The leaves are turning and the crops are going from green to tan, but they still have weeks to go to get dry enough for harvest.

There are Friday night football games – former Florida State coach Bobby Bowden was in the small town of Gibbon just east of Kearney last night for the Gibbon-Wood River game for a TV series about rivalries.

Apples, pumpkins and squash dominated the produce at the farmers market this morning.

But I know that too soon, November will come with its gray, damp days.

I often lump the entire month of September into my definition of fall, instead of just the final week. September always flies by because fun flies by, and the first full week of September usually is the NFPW Conference and related tours.

So, September starts with a week off from work, followed by a week with too much to do to catch up. By then, it’s half over.

The good news for Nebraska Press Women is our fall conference is next Saturday in York. What a wonderful way to kick off what I hope is a great October.

Our main presenter will be Nebraska State Poet Twyla Hansen, who will have a creative writing workshop. In the afternoon, we’ll spend time at a living history farm just south of York, which is new since I worked for the York News-Times from 1979-86.

I hope it will be a perfect fall day to enjoy being outside and with good friends.

I also hope it is the first of many perfect fall days bathed in amazing yellow light, topped by bright blue skies, and alive with all the last-minute activities of migrating birds, buzzing insects, and farmers harvesting corn and soybeans.


I keep telling myself to pause and enjoy such days before they are gone for another year. Having a camera around my neck is a good reminder.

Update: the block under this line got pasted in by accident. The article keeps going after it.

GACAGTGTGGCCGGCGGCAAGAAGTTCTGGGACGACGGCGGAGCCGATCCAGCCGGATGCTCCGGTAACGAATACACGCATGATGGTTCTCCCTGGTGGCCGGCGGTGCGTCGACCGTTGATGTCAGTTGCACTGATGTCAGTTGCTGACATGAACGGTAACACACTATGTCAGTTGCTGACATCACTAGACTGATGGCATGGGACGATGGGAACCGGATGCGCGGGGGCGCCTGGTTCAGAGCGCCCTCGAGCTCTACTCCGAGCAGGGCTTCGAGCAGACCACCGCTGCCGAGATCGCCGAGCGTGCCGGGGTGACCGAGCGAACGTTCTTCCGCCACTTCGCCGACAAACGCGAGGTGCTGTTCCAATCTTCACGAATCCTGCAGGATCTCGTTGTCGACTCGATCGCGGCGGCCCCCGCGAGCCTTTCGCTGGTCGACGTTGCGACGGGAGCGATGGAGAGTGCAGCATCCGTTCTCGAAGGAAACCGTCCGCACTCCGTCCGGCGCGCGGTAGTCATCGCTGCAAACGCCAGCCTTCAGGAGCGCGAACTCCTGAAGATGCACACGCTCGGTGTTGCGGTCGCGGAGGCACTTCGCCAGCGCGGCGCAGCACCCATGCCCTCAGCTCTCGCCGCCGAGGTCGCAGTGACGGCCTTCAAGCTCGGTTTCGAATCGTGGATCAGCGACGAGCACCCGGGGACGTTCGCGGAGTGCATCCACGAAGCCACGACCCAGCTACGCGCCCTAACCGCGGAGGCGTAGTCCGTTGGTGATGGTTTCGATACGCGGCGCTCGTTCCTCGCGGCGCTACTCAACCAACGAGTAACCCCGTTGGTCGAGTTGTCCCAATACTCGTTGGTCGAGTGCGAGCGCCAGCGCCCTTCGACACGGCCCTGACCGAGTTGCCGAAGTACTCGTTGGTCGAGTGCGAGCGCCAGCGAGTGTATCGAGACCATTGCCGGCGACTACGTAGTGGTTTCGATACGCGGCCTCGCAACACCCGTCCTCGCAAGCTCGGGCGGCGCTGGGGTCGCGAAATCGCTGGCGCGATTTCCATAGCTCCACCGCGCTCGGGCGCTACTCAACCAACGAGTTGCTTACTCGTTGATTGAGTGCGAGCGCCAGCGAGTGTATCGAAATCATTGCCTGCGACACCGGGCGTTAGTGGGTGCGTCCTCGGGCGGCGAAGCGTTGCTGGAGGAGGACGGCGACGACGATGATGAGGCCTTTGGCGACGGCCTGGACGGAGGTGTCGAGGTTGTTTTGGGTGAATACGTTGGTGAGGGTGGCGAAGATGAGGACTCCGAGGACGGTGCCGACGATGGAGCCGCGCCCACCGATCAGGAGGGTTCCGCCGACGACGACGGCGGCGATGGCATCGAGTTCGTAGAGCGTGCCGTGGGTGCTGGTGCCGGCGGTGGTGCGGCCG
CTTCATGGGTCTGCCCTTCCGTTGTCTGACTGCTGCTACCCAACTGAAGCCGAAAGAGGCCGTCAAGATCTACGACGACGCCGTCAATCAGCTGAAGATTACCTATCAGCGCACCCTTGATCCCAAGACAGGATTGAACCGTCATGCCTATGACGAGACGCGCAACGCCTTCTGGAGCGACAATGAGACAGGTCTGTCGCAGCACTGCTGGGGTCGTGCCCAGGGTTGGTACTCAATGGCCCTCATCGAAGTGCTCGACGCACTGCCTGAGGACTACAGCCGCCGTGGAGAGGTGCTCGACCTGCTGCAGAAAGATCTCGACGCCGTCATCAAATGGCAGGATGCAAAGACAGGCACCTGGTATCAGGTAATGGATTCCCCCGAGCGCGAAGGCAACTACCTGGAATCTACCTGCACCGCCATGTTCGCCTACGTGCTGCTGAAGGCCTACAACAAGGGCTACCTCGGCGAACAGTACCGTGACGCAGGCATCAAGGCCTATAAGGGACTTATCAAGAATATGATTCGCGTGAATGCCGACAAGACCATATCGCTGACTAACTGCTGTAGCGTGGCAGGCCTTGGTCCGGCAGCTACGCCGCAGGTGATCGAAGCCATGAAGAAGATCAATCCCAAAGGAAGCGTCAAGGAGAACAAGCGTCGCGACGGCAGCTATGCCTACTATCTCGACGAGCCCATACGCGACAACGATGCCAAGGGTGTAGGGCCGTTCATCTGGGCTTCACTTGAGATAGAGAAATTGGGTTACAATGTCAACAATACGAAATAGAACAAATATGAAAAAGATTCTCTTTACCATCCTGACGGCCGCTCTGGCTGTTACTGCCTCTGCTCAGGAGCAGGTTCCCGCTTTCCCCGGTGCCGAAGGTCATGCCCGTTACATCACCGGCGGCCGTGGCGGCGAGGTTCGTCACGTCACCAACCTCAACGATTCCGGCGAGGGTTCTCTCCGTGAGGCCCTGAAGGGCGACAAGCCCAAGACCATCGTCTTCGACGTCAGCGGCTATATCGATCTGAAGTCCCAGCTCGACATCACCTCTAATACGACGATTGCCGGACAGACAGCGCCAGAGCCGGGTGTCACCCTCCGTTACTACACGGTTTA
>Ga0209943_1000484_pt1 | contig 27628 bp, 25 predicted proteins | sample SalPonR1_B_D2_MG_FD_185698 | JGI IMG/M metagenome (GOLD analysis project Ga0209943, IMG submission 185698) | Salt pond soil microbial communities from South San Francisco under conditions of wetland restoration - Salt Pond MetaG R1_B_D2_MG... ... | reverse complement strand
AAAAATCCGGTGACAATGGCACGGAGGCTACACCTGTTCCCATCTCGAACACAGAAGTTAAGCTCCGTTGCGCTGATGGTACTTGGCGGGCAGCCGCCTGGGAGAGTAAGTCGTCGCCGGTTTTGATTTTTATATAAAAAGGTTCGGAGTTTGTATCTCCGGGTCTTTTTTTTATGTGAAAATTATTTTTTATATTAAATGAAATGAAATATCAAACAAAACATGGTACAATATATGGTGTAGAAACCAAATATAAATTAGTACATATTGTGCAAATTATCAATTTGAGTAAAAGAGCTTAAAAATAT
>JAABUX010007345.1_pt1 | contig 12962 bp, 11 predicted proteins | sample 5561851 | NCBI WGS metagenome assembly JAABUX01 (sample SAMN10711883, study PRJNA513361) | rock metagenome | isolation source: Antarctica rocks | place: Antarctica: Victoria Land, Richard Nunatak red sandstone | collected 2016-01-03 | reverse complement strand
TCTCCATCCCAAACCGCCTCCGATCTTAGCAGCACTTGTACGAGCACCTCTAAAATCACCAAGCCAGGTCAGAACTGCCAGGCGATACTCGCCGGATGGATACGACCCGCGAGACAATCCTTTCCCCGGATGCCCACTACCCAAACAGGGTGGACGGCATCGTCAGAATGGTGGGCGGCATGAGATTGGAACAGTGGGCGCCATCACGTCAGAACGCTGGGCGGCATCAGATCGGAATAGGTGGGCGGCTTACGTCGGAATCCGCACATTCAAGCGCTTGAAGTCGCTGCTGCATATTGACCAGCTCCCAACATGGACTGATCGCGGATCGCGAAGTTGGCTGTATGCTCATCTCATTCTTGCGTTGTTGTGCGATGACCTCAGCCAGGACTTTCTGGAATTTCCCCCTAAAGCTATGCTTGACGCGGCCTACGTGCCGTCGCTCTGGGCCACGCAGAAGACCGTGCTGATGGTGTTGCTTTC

As a prelude to my morning walk around a wetland east of my house that is surrounded by expensive new homes, I walked north into an even newer construction zone. The property used to be an alfalfa field sprinkled with singing meadowlarks.

That loss, plus the many other aggravations of having construction all around me, made the sound of trucks delivering concrete at 7 this Saturday sleep-in morning seem like the last straw.

So I had a little talk with the contractor overseeing work at a foundation with a still-wet basement floor.

I questioned his neighborliness.

He explained that with winter coming, his crew must work on every nice day to get their homes built. And they have to accept concrete deliveries whenever they can be scheduled.

I understood that. He understood my frustration at having my routines and the land all around me disturbed.

I apologized for yelling – he said I was not the first person from my subdivision to do so – and said I was thoroughly frustrated with all the construction work the past two years and needed to complain to someone. He happened to be the boss on this particular morning.